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Afghanistan, Nine Years Later

Samara Greenberg

Nine years ago today, the U.S.-led war into Afghanistan began. This week, Afghan President Hamid Karzai and representatives of the Taliban started secret, high-level talks aimed at ending the war. While emphasizing the preliminary nature of the discussions, sources say that for the first time, Taliban representatives are authorized to speak for the Quetta Shura, the Afghan Taliban organization based in Pakistan, and its leader, Mohammad Omar. “They are very, very serious about finding a way out,” one source said of the Taliban.

In the past, Omar’s representatives have insisted that all foreign troops withdraw before negotiations could begin. However, according to reports, the Quetta Shura is ready to discuss a comprehensive agreement that would include participation of some Taliban figures in the government and a time-lined withdrawal of U.S. and NATO troops from Afghanistan.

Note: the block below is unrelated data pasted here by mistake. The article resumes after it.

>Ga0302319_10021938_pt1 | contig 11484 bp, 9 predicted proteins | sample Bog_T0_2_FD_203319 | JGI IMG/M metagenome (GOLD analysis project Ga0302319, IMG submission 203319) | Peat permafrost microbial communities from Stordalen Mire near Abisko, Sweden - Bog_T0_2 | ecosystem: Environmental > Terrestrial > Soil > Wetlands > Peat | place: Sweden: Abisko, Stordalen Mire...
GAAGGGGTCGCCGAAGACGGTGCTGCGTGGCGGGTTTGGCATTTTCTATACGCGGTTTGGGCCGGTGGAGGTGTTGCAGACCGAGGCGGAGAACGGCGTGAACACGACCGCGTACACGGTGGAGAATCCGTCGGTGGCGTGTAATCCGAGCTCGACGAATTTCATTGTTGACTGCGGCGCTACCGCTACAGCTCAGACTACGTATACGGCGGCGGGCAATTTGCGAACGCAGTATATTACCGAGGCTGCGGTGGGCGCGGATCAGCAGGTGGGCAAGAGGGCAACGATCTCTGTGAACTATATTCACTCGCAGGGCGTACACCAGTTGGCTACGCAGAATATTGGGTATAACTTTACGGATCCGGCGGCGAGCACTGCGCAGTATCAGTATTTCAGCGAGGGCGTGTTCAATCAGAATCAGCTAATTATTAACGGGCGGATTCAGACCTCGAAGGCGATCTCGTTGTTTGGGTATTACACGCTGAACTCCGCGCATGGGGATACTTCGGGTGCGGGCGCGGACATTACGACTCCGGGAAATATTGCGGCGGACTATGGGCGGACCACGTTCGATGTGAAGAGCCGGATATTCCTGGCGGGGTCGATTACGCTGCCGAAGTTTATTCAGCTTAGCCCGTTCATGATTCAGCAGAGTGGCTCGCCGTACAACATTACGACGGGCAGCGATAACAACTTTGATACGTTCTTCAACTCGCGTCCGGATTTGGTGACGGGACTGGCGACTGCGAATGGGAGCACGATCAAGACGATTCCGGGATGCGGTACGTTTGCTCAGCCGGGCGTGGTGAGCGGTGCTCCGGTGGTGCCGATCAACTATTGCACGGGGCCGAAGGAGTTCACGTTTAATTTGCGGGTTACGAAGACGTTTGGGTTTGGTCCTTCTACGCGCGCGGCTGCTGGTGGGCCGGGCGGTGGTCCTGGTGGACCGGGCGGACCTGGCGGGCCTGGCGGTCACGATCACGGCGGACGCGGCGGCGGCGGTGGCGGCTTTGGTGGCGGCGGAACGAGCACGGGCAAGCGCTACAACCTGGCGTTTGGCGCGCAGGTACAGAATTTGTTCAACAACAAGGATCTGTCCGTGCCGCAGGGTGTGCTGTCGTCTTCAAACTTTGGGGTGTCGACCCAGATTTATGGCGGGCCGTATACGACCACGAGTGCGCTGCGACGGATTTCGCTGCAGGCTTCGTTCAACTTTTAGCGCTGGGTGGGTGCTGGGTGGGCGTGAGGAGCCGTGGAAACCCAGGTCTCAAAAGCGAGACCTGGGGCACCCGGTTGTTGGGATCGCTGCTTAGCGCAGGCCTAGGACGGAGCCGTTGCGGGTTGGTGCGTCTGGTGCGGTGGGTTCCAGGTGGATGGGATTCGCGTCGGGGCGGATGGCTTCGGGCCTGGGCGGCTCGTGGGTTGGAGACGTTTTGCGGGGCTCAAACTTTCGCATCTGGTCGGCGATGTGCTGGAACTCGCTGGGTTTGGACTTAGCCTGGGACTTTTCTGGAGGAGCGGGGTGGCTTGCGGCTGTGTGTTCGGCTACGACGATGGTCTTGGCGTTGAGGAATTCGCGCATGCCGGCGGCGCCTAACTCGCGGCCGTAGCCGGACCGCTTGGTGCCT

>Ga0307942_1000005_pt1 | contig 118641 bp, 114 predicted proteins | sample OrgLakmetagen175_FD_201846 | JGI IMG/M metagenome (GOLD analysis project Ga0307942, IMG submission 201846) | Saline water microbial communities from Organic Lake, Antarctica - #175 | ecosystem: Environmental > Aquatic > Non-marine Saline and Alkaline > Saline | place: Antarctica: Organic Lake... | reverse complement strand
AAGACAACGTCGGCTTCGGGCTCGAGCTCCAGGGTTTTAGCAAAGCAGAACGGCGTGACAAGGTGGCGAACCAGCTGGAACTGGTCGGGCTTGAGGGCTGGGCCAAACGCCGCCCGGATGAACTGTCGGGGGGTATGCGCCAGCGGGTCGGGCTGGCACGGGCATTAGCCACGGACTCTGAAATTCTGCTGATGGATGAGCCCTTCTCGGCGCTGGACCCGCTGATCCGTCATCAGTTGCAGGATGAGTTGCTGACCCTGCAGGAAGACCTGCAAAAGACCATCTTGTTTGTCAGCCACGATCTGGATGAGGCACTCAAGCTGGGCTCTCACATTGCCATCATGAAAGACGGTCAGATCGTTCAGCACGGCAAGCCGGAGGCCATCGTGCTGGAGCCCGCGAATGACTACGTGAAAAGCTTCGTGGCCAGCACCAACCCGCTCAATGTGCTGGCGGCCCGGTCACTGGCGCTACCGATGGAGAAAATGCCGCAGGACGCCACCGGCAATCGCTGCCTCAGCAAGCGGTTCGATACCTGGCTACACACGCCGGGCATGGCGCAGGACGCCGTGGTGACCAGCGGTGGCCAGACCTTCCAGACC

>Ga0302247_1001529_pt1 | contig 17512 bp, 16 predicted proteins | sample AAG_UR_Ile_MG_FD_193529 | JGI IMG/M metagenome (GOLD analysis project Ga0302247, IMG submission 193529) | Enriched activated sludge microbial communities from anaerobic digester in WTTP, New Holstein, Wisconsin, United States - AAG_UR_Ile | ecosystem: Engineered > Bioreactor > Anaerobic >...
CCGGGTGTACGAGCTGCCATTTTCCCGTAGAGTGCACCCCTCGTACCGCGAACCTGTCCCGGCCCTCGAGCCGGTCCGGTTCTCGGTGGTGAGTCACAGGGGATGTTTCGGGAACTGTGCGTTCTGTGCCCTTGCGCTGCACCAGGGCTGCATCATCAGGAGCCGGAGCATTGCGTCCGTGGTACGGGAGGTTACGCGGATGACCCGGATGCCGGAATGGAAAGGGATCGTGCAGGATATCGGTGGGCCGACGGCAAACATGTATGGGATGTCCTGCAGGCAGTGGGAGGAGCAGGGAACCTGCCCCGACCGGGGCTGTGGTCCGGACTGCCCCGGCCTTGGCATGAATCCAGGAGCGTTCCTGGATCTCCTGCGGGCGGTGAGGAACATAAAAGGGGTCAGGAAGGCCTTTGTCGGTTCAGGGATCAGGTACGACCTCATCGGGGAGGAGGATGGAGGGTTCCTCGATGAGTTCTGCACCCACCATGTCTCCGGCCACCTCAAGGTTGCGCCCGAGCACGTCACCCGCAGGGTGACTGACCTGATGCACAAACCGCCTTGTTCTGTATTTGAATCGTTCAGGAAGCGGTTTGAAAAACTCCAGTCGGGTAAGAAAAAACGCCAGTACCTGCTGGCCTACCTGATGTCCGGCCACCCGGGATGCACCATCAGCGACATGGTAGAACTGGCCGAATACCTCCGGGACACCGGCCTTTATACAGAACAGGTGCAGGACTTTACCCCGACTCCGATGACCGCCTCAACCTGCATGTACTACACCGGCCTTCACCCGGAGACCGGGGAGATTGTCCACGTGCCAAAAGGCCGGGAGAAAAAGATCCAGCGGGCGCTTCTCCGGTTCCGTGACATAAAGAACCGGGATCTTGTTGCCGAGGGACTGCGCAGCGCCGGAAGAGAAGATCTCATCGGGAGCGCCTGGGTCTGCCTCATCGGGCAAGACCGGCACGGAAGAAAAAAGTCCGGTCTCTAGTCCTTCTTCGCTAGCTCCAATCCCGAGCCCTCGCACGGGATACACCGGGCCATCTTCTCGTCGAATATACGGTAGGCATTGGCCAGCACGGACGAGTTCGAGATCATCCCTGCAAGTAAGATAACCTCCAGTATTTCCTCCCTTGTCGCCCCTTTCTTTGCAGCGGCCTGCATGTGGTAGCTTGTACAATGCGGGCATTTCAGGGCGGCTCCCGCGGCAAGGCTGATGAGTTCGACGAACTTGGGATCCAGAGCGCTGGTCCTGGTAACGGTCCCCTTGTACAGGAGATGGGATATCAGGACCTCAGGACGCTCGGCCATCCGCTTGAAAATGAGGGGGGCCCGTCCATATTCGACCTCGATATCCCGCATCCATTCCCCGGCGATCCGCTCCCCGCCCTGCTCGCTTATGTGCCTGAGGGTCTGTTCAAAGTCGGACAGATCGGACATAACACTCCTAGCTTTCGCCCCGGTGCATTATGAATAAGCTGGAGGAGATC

Afghan President Hamid Karzai

President Karzai has continuously said he will talk to insurgents only if they renounce violence, sever ties with terrorists, and embrace the Afghan constitution. However, worryingly, reports now claim that the Afghan government is willing to abandon some previously announced “red lines” in an attempt to kick-start negotiations, such as the demand that the Taliban recognize the constitution and lay down arms.

If true, starting talks with the Taliban at this point would be devastating. Afghanistan has no chance of becoming a stable, peaceful nation in the future if its government doesn’t force the insurgents to lay down their weapons in exchange for talks today. History, as well as common sense, has shown that allowing militias to operate separate from the government inside any country is a recipe for disaster.